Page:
LAS VEGAS — Somehow, the Broncos were in a position to take a lead into halftime Sunday against the Las Vegas Raiders despite poor field position, an inability to contain running back Josh Jacobs, a non-existent pass rush and more special teams foibles.
But two plays both derailed the Broncos’ chances and summarized the state of their broken offense.
Trailing 10-6 with first-and-goal from 5, quarterback Drew Lock’s designed run to the left for a touchdown was negated by a needless holding penalty on tight end Noah Fant. Moved back 10 yards, Lock tried to throw a fastball over the middle to receiver Jerry Jeudy, but safety Jeff Heath cut in front of him for the back-breaking interception.
It was the Broncos’ last and only chance to make their first trip to Vegas successful or interesting.
Las Vegas turned a four-point halftime lead into a 37-12 rout that showed the Broncos just aren’t chasing Kansas City in the AFC West. They now look way up at the Raiders (6-3).
Denver is 3-6 for the fourth consecutive season. And now it can’t stop anybody, having allowed at least 30 points in four consecutive games for the first time since, gulp, 1968. But that is on the entire operation, not just the defense.
“The second half was unacceptable,” coach Vic Fangio said. “We didn’t play or coach good enough to stay in a game that was a four-point game at halftime.”
Didn’t play good enough: The Broncos were minus 5 in turnover differential for the first time in exactly five years (loss to the Chiefs). … They committed seven penalties, many of the costly variety (chiefly the one on Fant). … They were gashed for 203 yards rushing. … And Lock is regressing.
Didn’t coach good enough: If Fangio isn’t at the biggest crisis point of his two-year tenure, it’s close.
The Broncos are steamrolling toward a fifth consecutive year out of the playoffs. They aren’t good enough and their schedule is too tough to think they can have some kind of rapid turnaround.
That leaves Lock’s development as the last remaining storyline.
Over the next seven games, the Broncos must decide if Lock is their guy moving forward. Can he be smarter with the football? Can he spark a productive first half? Can he recover a confidence level that should be shattered?
“There’s always time (to save the season) if you have a mindset that’s good and positive,” Lock said. “Obviously, I have a very real mindset. I realize it’s wasn’t very good today and it hasn’t been very good the past couple weeks. It doesn’t get better if you dwell on it.”
Lock may not want to dwell on it, but realistically, that’s the only way for him to fix his mistakes. Watch the video. Talk to coaches. Discuss with his receivers. Every type of conversation should be on the table. Everything but sitting Lock is an option.
Benching a healthy Lock isn’t the answer because it would prevent Fangio, general manager John Elway and offensive coordinator Pat Shurmur more opportunities to see if he can be a part of the solution. In turn, Lock must be more on-point to survive his first major dose of NFL adversity, the same with his young supporting cast.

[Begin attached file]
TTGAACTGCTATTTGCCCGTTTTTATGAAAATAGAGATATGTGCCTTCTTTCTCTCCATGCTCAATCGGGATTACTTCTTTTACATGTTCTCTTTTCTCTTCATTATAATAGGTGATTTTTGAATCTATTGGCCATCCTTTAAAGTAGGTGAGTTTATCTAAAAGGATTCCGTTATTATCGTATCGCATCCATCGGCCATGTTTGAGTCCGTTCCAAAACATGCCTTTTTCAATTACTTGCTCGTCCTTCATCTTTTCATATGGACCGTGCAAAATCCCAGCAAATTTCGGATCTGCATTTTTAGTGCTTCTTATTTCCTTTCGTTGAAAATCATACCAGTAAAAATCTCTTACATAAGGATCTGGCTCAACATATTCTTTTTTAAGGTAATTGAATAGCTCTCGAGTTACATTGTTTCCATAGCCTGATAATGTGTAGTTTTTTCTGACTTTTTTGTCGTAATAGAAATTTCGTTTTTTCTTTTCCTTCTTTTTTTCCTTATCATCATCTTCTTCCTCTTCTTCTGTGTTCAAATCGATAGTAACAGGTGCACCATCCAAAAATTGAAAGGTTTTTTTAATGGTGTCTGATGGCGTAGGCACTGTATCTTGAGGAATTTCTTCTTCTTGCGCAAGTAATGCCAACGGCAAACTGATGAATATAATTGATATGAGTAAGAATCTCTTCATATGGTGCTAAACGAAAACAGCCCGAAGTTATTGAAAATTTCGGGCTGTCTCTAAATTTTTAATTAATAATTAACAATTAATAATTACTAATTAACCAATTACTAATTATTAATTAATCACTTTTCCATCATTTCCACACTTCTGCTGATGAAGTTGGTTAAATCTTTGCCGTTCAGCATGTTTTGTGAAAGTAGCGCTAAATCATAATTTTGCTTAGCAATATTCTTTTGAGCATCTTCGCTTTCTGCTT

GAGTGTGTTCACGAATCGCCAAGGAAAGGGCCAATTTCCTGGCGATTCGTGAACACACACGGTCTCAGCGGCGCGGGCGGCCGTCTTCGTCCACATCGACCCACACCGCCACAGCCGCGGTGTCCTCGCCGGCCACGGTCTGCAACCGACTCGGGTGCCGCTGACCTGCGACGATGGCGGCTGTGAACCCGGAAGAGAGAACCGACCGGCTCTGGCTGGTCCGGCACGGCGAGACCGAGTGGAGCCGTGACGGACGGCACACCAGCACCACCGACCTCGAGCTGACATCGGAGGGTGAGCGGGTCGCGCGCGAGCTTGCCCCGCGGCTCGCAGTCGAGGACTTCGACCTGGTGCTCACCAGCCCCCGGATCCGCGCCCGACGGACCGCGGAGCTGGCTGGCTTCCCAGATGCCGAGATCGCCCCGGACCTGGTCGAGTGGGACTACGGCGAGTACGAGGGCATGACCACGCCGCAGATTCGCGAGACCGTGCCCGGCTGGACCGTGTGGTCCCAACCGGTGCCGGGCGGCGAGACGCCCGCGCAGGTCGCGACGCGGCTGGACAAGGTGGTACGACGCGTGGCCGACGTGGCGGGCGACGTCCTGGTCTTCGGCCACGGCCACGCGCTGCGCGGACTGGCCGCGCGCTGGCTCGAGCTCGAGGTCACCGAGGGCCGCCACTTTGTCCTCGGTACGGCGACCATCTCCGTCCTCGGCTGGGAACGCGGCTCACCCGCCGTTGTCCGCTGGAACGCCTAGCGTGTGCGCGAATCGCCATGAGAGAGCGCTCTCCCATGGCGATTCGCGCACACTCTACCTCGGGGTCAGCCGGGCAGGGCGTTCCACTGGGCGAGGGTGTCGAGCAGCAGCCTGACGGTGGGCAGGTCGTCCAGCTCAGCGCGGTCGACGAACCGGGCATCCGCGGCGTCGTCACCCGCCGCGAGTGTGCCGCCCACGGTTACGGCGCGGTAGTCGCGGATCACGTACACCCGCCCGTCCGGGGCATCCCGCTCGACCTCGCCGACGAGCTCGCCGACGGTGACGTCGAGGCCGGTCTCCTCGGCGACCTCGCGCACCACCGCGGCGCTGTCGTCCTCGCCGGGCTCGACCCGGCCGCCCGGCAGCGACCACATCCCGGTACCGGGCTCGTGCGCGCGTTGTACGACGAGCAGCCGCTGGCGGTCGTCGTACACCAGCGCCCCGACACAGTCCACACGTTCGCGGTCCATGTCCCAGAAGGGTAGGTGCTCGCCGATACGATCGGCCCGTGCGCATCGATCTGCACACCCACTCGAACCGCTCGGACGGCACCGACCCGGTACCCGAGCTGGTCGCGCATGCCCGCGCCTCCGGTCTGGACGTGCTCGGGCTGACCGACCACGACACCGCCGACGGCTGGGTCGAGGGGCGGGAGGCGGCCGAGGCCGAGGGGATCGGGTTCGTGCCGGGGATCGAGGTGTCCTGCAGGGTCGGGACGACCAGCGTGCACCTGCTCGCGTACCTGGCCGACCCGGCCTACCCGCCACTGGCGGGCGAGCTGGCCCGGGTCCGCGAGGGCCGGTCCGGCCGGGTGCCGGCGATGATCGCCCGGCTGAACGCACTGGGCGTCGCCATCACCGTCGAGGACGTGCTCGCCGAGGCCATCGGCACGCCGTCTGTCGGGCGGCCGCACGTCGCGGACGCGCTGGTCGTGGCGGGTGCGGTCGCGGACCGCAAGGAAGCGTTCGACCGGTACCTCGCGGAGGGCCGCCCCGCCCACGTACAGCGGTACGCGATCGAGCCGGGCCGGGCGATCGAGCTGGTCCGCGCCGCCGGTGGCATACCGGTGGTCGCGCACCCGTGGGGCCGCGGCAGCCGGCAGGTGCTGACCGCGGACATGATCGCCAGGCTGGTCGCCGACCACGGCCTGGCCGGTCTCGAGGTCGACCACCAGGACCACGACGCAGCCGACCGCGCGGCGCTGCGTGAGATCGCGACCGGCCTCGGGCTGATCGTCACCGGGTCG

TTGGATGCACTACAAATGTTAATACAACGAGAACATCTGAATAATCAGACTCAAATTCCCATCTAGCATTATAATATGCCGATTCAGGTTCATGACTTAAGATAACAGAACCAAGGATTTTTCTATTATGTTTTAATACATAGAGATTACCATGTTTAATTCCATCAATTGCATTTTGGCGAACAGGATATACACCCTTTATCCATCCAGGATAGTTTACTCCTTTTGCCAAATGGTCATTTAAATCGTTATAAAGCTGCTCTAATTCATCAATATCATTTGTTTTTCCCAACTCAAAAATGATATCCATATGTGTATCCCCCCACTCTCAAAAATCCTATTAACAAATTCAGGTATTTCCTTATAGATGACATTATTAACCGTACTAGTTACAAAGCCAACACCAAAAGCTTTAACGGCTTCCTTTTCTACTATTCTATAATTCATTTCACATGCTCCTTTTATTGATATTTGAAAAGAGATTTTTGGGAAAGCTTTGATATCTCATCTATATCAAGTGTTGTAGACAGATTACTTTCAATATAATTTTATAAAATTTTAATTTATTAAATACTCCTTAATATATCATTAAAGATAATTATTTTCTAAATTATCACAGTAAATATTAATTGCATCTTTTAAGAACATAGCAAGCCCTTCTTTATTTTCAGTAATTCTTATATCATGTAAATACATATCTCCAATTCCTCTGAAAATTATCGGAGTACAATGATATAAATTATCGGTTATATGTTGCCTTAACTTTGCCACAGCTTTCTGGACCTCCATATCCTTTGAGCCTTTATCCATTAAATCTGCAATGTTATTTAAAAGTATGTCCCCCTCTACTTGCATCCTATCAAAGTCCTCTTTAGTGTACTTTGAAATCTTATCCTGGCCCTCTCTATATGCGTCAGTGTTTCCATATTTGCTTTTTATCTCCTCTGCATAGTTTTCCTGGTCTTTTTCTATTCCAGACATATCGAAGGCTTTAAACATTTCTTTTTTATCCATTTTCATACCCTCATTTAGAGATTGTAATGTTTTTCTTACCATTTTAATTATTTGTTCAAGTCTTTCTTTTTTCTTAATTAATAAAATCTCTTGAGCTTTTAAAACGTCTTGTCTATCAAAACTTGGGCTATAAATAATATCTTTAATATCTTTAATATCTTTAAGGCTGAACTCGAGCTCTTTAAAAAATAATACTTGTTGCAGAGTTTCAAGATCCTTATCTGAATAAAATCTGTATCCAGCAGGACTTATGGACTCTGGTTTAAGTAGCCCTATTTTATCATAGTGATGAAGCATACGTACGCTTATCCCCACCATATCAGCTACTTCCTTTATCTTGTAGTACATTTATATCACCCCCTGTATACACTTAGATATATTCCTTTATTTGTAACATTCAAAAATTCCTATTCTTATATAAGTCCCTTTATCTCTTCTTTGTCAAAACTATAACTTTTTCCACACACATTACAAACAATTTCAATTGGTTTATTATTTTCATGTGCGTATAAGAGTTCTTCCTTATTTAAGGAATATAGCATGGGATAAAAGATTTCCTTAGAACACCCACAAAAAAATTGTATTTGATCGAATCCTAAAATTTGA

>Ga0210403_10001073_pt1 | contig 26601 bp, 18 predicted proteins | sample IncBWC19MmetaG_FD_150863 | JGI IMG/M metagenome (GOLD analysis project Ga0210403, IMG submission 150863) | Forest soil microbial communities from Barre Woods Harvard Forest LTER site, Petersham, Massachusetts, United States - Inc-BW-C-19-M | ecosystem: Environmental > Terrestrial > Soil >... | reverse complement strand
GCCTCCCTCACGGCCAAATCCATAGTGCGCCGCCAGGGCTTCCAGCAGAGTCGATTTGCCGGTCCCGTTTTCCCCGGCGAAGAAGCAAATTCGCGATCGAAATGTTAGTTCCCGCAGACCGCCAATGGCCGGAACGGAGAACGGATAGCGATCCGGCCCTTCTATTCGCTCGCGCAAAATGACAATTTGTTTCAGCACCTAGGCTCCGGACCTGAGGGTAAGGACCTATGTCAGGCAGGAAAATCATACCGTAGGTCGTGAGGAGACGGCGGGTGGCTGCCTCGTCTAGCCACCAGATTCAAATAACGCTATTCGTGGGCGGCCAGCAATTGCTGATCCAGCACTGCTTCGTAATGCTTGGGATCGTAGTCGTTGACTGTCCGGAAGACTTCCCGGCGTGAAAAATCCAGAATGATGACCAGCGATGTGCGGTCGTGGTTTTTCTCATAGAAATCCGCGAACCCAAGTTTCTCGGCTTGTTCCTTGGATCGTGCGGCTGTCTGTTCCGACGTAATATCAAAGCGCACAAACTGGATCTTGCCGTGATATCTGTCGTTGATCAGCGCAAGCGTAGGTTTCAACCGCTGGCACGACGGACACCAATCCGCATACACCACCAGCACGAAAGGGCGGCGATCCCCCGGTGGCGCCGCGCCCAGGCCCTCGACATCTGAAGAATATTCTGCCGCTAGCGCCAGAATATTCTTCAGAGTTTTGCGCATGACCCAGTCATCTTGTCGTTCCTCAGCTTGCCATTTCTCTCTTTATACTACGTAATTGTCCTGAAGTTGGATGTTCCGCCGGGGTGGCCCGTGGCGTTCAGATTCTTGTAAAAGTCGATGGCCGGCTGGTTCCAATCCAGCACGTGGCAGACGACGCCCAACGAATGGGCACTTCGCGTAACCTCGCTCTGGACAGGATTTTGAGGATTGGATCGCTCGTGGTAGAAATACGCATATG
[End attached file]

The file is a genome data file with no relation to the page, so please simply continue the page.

Lock, who has six touchdowns and 10 interceptions this season, posted a career-worst 37.3 passer rating. He threw interceptions in the first, second and fourth quarters. The only reason why he didn’t throw one in the third quarter? The Broncos ran only four plays (outgained 142-1) as the Raiders blew things open.
“We’re committed to Drew and the more he can play, the better he’ll be,” Fangio said. “He has to fight through this, like most young quarterbacks (have to) do at some point of their career and we’re going to continue to play him.”
Worrisome, though, is the nature of Lock’s interceptions. He airmailed receiver KJ Hamler (degree of difficulty: low). He threw it right to Heath in the end zone (same). He threw it right to defensive end Carl Nassib (ditto). And he didn’t put enough air on a pass that was picked off by linebacker Nick Kwiatkowski (one-handed catch, so a nice play).
Lock wasn’t getting intercepted because of leaky pass protection, miscommunications and passes going through his receiver’s hands and into the opponent’s.
“Obviously, it’s very much of a concern,” Fangio said. “You can’t win turning the ball over that much. We’ve got to do a good job of evaluating why we’ve thrown those interceptions and what we can do to help him.”
Asked how Lock’s confidence can be rebuilt, Fangio said: “There’s only one way to rebuild it: Go back to work. Drew has to start experiencing good play. We’ve got to devise our passing game and our running game to where he can be more successful. I see a lot of good throws by him and a lot of good catches by our receivers, but we have that play or two when we throw a pick or stop a drive. We need to be more consistent and more efficient.”
Consistent and efficient. Fangio has entered Broken Record Territory, where he has run out of answers so he goes back to the previous well. Same with the players.
“Look at who we got — we’ve got some players here,” inside linebacker Josey Jewell said. “We have to stay positive. Yeah, we haven’t had the best start, but all we can do is try and fix the problems we have. There’s no room for negativity and why have it when it isn’t going to make you better?”
True, but being realistic can also sound negative. Despite all the talk about better players, better schemes, better coaches and better everything, the Broncos are smack dab at the same point they were last year (three games under .500 and searching).
Unfortunately, this is the Broncos’ current normal.